Six teams of Florida State University researchers and community partners faced off in the most recent Collaborative Collision for the chance to win up to $100,000 from the FSU Office of Research for projects exploring solutions to complex challenges facing rural communities.
“One in five people in the United States lives in rural places, and the vast distances and low population density that define these areas mean that they face familiar challenges in unique ways,” said Mike Mitchell, assistant director of the Office of Research Development. “Collaborative Collision is all about bringing people together to explore complex solutions to complex challenges. Our goal is to connect researchers with complementary skills, expertise, and resources. We then guide these connections as they develop into collaborations and fund promising new ideas that accelerate discovery, innovation and creativity.”
The Collaborative Collision program, launched in 2016, brings FSU researchers and community partners together around a common topic and helps them form research groups based on their interests. The teams participate in a 10-week development program with the Office of Research Development, or ORD, and then pitch their ideas to a panel with the hopes of taking home seed funding to jumpstart their project.
“Teams start off as strangers from very different backgrounds who are drawn together by a common interest in a complex problem,” said Evangeline Coker, research development coordinator for ORD. “Through the semester, they grow together and explore how they can use their unique skills to create something new. It’s a true interdisciplinary effort. It’s exciting to see how they’ve grown into cohesive teams around such diverse rural innovation topics.”
Here are the six teams that competed in this year’s event and their proposals.
WINNER: Resources for people with disabilities
This six-member team, which will receive $100,000 in funding, is identifying what resources and barriers exist for neurodiverse individuals across North Florida’s rural counties, including which services are accessible and where there are gaps. Despite the growing demand for services and care for individuals facing issues such as autism or ADHD, there has been no purposeful or interdisciplinary effort to investigate the care ecosystem for neurodiverse populations in rural areas where access to resources may be restricted.
RUNNER UP: Strengthening disaster resilience in rural communities through rural resource access hubs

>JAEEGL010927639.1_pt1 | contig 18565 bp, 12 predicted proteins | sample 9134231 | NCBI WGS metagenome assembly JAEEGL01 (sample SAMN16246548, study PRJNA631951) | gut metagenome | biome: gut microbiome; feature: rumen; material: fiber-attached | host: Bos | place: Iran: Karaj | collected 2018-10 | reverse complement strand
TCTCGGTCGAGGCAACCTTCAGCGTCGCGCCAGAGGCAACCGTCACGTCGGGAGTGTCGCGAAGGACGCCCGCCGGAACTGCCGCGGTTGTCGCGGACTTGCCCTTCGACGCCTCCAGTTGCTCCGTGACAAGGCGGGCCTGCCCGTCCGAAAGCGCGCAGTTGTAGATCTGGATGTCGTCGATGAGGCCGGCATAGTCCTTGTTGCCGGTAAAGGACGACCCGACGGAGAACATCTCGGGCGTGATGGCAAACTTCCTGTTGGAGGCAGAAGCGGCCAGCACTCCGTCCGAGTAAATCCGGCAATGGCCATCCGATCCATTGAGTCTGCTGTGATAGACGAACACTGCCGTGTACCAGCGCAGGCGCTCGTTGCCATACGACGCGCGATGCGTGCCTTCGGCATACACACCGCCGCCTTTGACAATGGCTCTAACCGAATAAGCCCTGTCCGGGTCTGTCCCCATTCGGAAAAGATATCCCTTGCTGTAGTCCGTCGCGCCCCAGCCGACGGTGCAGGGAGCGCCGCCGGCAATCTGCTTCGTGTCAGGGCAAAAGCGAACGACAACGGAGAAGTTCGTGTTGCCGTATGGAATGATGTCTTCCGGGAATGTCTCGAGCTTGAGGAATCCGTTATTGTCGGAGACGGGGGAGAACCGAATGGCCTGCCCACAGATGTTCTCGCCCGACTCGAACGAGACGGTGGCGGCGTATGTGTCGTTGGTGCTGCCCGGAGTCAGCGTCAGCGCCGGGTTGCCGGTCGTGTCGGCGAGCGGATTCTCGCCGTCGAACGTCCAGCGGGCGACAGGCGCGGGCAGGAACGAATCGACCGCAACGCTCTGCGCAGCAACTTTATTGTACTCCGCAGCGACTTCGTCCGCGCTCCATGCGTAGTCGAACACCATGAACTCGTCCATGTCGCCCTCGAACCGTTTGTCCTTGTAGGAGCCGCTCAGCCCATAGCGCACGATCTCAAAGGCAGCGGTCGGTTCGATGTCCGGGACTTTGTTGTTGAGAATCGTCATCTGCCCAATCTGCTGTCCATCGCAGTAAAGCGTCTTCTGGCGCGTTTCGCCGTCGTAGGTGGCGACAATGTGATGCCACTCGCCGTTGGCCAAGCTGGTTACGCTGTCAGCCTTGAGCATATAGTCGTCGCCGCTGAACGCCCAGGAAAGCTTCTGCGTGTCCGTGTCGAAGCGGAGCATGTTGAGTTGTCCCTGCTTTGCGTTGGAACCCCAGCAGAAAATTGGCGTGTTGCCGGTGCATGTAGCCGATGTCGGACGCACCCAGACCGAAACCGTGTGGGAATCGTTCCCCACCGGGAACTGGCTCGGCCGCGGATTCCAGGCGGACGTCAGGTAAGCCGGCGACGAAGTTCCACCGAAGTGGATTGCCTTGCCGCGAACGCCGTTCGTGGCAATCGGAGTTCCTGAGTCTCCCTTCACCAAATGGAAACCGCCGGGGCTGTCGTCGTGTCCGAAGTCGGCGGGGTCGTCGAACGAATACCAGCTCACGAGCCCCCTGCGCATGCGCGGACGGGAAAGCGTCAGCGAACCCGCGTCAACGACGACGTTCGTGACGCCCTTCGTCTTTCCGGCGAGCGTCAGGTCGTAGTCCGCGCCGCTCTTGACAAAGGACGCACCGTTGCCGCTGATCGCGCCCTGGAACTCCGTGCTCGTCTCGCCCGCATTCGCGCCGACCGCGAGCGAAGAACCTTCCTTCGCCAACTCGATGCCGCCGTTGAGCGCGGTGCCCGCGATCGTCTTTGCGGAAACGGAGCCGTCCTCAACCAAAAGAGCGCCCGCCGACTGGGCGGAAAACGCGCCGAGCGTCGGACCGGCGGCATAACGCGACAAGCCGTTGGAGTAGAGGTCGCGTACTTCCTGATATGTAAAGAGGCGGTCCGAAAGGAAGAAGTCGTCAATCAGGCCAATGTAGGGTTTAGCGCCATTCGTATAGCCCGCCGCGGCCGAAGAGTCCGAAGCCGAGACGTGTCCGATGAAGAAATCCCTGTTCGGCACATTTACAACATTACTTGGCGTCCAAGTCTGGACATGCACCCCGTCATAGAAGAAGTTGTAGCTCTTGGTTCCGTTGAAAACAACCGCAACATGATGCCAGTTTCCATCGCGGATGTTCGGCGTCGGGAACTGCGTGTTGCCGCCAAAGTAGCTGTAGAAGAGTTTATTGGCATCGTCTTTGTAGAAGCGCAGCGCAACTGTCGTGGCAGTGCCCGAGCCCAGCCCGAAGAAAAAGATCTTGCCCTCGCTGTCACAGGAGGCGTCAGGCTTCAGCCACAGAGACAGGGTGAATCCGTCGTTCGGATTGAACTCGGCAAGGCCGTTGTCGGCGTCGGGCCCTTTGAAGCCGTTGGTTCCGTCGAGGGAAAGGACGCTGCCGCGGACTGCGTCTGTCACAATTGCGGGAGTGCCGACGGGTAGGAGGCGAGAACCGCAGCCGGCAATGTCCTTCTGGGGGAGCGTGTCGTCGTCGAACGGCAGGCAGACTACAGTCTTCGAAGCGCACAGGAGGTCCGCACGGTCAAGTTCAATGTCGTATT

This multidisciplinary team includes researchers from the FAMU-FSU College of Engineering, the Center for Ocean-Atmospheric Prediction Studies, the Department of Art, FSU Libraries and the FSU Survey Foundry.
This project will deliver a tool for assessing the food waste and needs of rural communities and fundamental methods to recommend service schedules based on resource sharing before, during and after extreme weather events. The long-term goal is to develop sustainable and resilient rural communities based on well-designed visualization tools (e.g., dashboards) to help local governments make better decisions for disasters.
FINALIST: Improving health outcomes in a rural Florida county through a Community Partnership School needs assessment
This seven-person team includes representatives from FSU as well as from community partners, Big Bend Area Health Education Center and Rural Medical Education. These practitioners, researchers and non-profit organizations are working to conduct health needs assessments that are specifically tailored to the Jefferson County Schools community. These assessments would ultimately aid in the design of sustainable and effective interventions. Researchers believe starting with the county’s youth population is the best way to improve the overall health of the local population.
FINALIST: Rural social network analysis and digital needs assessment
This project will investigate the digital gap facing rural communities and how best to support these areas. These researchers are developing partnerships with local community organizations to support the development of digital services and learning opportunities for local residents.
FINALIST: Postpartum depression and the continuity of prenatal care in Florida’s rural spaces
This project will explore opportunities for community interventions to meet the needs of mothers at risk for or currently dealing with postpartum depression. Several programs currently provide services to moms in the area, but a gap exists in this particular area of care. The first step is assessing current gaps as well as identifying opportunities to leverage existing relationships to assist women who are at risk for postpartum depression.
FINALIST: Vibrant public spaces
This team of scholars from across the campus proposed creating a community center called Talwa on the land that was once the university’s Alumni Village. Talwa, a blending of the Muskogee word for village and the Japanese word for harmony, would bring communities together for exchanges that promote the cross-pollination of ideas and innovation as well as a healthy community lifestyle for all involved.